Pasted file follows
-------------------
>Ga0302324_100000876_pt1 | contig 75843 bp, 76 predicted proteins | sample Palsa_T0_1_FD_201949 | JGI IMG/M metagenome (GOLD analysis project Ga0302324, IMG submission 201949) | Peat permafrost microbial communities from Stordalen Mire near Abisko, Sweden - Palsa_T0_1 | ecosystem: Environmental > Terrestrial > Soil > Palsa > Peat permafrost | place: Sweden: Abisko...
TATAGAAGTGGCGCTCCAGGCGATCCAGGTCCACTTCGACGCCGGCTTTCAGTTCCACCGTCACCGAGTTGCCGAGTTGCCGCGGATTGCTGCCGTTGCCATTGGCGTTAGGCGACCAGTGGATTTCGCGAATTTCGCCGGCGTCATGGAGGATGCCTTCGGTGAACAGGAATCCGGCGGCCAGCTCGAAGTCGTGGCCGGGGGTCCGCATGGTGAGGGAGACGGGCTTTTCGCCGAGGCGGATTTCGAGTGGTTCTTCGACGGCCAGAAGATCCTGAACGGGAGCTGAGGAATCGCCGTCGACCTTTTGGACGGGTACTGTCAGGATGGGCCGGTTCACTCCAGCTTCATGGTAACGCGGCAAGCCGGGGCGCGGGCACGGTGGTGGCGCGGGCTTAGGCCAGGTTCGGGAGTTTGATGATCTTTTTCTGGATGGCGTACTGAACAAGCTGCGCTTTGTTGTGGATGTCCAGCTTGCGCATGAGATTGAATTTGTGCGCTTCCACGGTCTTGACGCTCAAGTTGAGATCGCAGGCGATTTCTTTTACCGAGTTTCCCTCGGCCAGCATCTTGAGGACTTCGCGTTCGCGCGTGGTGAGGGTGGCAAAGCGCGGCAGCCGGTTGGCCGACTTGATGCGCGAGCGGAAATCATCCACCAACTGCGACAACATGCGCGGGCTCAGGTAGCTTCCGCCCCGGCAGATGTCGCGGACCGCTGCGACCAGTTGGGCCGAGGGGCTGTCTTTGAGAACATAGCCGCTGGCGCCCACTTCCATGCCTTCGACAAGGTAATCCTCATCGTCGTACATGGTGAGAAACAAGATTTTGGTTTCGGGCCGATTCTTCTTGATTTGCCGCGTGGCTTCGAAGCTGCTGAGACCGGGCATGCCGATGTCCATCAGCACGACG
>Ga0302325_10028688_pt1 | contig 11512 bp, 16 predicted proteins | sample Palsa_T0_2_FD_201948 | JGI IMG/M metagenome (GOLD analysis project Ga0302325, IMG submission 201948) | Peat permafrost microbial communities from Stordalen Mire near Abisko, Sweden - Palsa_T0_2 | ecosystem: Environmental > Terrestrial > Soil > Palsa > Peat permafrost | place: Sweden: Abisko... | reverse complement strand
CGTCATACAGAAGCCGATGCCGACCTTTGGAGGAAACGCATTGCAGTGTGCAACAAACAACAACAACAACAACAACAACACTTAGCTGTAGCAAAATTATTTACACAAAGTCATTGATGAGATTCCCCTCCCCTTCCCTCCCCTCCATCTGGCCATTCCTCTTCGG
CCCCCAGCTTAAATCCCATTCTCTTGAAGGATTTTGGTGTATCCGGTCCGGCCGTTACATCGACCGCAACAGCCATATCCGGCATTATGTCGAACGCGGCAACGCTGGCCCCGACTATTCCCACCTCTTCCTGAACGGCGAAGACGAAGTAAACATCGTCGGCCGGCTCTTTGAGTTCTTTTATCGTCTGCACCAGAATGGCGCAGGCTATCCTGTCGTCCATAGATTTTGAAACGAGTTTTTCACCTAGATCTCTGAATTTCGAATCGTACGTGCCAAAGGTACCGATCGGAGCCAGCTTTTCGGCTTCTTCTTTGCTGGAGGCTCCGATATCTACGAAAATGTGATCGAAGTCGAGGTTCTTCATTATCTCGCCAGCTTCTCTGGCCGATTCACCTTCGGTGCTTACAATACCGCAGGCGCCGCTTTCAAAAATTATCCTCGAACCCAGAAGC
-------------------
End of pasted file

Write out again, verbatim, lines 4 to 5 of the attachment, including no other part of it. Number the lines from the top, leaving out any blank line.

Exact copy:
CGTCATACAGAAGCCGATGCCGACCTTTGGAGGAAACGCATTGCAGTGTGCAACAAACAACAACAACAACAACAACAACACTTAGCTGTAGCAAAATTATTTACACAAAGTCATTGATGAGATTCCCCTCCCCTTCCCTCCCCTCCATCTGGCCATTCCTCTTCGG
CCCCCAGCTTAAATCCCATTCTCTTGAAGGATTTTGGTGTATCCGGTCCGGCCGTTACATCGACCGCAACAGCCATATCCGGCATTATGTCGAACGCGGCAACGCTGGCCCCGACTATTCCCACCTCTTCCTGAACGGCGAAGACGAAGTAAACATCGTCGGCCGGCTCTTTGAGTTCTTTTATCGTCTGCACCAGAATGGCGCAGGCTATCCTGTCGTCCATAGATTTTGAAACGAGTTTTTCACCTAGATCTCTGAATTTCGAATCGTACGTGCCAAAGGTACCGATCGGAGCCAGCTTTTCGGCTTCTTCTTTGCTGGAGGCTCCGATATCTACGAAAATGTGATCGAAGTCGAGGTTCTTCATTATCTCGCCAGCTTCTCTGGCCGATTCACCTTCGGTGCTTACAATACCGCAGGCGCCGCTTTCAAAAATTATCCTCGAACCCAGAAGC